Wednesday, February 13, 2019

Androgyny in the Characters of Macbeth and Lady Macbeth Essay -- GCSE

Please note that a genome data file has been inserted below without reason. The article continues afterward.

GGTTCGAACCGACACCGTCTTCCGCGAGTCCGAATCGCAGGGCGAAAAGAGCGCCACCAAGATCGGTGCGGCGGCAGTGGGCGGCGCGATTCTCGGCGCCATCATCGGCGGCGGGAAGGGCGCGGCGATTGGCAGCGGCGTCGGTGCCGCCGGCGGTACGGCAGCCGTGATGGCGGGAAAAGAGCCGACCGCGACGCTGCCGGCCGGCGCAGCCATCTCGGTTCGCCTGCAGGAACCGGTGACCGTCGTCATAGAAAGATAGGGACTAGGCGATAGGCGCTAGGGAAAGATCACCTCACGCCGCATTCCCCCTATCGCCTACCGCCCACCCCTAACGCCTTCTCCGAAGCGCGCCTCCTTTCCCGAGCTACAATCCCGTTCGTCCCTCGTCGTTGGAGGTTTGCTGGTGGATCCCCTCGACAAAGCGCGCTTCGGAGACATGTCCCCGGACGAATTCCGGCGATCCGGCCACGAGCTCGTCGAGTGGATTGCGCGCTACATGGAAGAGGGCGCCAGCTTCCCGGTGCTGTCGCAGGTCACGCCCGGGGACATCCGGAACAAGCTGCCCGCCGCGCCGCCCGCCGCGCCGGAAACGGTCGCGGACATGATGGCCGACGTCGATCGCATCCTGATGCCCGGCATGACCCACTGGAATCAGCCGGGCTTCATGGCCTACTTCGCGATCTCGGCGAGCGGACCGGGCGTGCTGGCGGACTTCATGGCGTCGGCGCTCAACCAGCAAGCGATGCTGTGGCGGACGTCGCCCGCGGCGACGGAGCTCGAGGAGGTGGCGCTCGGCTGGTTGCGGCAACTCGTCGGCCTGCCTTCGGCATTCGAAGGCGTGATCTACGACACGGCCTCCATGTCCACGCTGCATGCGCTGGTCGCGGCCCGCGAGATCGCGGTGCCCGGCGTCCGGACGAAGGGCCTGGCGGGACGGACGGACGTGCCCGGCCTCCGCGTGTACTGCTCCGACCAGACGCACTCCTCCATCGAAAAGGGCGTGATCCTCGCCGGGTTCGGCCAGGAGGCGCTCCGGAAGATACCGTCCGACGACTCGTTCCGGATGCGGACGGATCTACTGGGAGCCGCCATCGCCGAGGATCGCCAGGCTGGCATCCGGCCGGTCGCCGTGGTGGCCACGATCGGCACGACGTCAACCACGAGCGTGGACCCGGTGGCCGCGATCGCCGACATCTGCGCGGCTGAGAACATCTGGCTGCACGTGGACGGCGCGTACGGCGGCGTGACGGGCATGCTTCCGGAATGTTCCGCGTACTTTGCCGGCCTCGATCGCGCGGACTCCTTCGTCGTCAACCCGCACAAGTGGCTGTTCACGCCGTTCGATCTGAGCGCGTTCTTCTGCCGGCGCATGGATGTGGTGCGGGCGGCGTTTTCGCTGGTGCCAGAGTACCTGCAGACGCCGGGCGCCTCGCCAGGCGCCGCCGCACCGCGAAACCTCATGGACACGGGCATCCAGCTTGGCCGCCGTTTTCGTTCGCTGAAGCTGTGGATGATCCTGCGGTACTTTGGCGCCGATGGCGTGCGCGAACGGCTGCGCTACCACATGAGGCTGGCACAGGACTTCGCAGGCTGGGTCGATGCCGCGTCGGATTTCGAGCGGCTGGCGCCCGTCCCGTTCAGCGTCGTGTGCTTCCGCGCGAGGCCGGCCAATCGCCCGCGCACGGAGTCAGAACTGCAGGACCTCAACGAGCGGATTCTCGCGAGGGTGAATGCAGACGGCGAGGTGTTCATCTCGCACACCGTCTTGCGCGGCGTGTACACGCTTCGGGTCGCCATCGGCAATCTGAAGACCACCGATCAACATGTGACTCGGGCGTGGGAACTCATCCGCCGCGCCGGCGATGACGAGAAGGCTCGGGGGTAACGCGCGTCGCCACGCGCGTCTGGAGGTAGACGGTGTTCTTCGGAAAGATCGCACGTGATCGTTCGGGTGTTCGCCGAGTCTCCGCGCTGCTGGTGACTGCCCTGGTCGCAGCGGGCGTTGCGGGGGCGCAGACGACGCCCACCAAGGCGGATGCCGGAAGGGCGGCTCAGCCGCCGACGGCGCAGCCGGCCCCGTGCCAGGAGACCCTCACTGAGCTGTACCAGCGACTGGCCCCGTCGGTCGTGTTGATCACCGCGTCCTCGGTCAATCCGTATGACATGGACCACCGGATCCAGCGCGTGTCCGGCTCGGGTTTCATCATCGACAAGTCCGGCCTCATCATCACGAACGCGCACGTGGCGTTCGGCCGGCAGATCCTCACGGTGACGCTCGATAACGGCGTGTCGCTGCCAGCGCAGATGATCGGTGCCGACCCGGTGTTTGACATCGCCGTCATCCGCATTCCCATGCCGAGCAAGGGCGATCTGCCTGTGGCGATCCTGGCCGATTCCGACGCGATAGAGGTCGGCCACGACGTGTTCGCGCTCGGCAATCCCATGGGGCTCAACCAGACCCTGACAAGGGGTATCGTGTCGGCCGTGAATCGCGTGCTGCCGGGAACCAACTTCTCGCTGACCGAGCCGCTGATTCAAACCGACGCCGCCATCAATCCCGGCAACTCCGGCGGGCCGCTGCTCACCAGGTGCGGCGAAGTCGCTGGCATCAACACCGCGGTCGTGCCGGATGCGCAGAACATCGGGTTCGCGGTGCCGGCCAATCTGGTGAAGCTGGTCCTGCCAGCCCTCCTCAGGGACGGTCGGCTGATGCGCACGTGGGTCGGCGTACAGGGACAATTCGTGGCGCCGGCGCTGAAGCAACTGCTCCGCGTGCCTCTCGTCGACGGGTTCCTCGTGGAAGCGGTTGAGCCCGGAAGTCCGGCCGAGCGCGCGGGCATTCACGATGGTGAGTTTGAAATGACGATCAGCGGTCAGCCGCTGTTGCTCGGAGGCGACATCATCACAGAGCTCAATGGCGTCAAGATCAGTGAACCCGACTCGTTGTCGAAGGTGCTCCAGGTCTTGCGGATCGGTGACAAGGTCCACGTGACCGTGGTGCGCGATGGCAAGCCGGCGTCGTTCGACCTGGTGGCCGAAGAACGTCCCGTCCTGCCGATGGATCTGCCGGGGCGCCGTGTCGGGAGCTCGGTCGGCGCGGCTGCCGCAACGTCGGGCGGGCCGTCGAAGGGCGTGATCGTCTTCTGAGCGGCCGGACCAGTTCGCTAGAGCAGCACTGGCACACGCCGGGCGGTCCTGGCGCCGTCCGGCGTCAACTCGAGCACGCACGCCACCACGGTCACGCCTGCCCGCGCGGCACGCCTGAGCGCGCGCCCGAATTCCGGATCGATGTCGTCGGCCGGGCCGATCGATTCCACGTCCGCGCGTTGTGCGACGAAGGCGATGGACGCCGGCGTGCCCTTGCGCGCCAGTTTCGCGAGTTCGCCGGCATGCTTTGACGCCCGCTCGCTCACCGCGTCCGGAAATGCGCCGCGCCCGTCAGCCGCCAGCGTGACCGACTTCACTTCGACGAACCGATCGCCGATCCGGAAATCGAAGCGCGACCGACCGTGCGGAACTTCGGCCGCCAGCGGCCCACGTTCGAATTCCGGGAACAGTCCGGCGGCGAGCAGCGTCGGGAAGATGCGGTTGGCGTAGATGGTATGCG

Androgyny in the Characters of Macbeth and noblewoman Macbeth In her book, Woman and sexual urge in Renaissance Tragedy, Dympna Callaghan addresses the presentation of women in Elizabethan England, stating that women were clearly socially subordinate, and the preponderance of discourse on the gender hierarchy was misogynistic (Callaghan 12). According to Marianne L. Novy in Loves Argument Gender Relations in Shakespeare Woman seems to be associated with qualities - emotions, fears, - one has against ones will, and man with a preferable mode of existence. Men are exhorted to be men, and women, playfully or seriously, often attempt to imitate men (Novy 198). While men and women were born(p) different, it was societys treatment of their distinguishing sexual traits that defined them either as masculine, and thus in a amaze of power, or as powder-puff and unable to take exception male authority. Much of the literature composed in Elizabethan England reflects, whether advisedly o r inadvertently, the gender inequities cited by Callaghan, Novy, and others. In William Shakespeares Macbeth, the dynamics of the marriage between Macbeth and Lady Macbeth involve a mutual striving towards manhood as a result of misplaced gender traits in each. Shakespeare develops the androgyny of Macbeth and Lady Macbeth, and this becomes the basis for the offenses they commit in the play. Both characters achieve a position of power and authority through the use of their masculine characteristics, but their feminine characteristics make their gains tenuous and ultimataly cause their downfall. Throughout the play Shakespeare presents the feminine traits at heart Macbeth as the characteristics that mark him as a flawed man. When Macbeth says... ...speare. Chapel pitchers mound The University of North Carolina Press, 1984 5. Ussher, Jane. Womens Madness Misogyny or Mental Illness?. Amherst University of mamma Press, 1991 6. Williams, Juanita. Psychology of Women. New York W.W. Norton & Company, 1987 WORKS REFERENCED 1. Belsey, Catherine. The Subject of Tragedy. London Methuen, 1985 2. Biggins, Dennis. familiarity, Witchcraft, and fury in Macbeth. Shakespeare Studies VII (1975) 3. Gilligan, Carol. In a Different Voice mental Theory and Womens Development. Cambridge Harvard University Press, 1982 4. Hogrefe, Pearl. Tudor Women Commoners and Queens. Ames Iowa State University Press, 1975 5. Howells, John, ed. World History of Psychiatry. New York Brunner/Mazel, 1975 6. Millett, Kate. Sexual Politics. New York Ballantine Books, 1987

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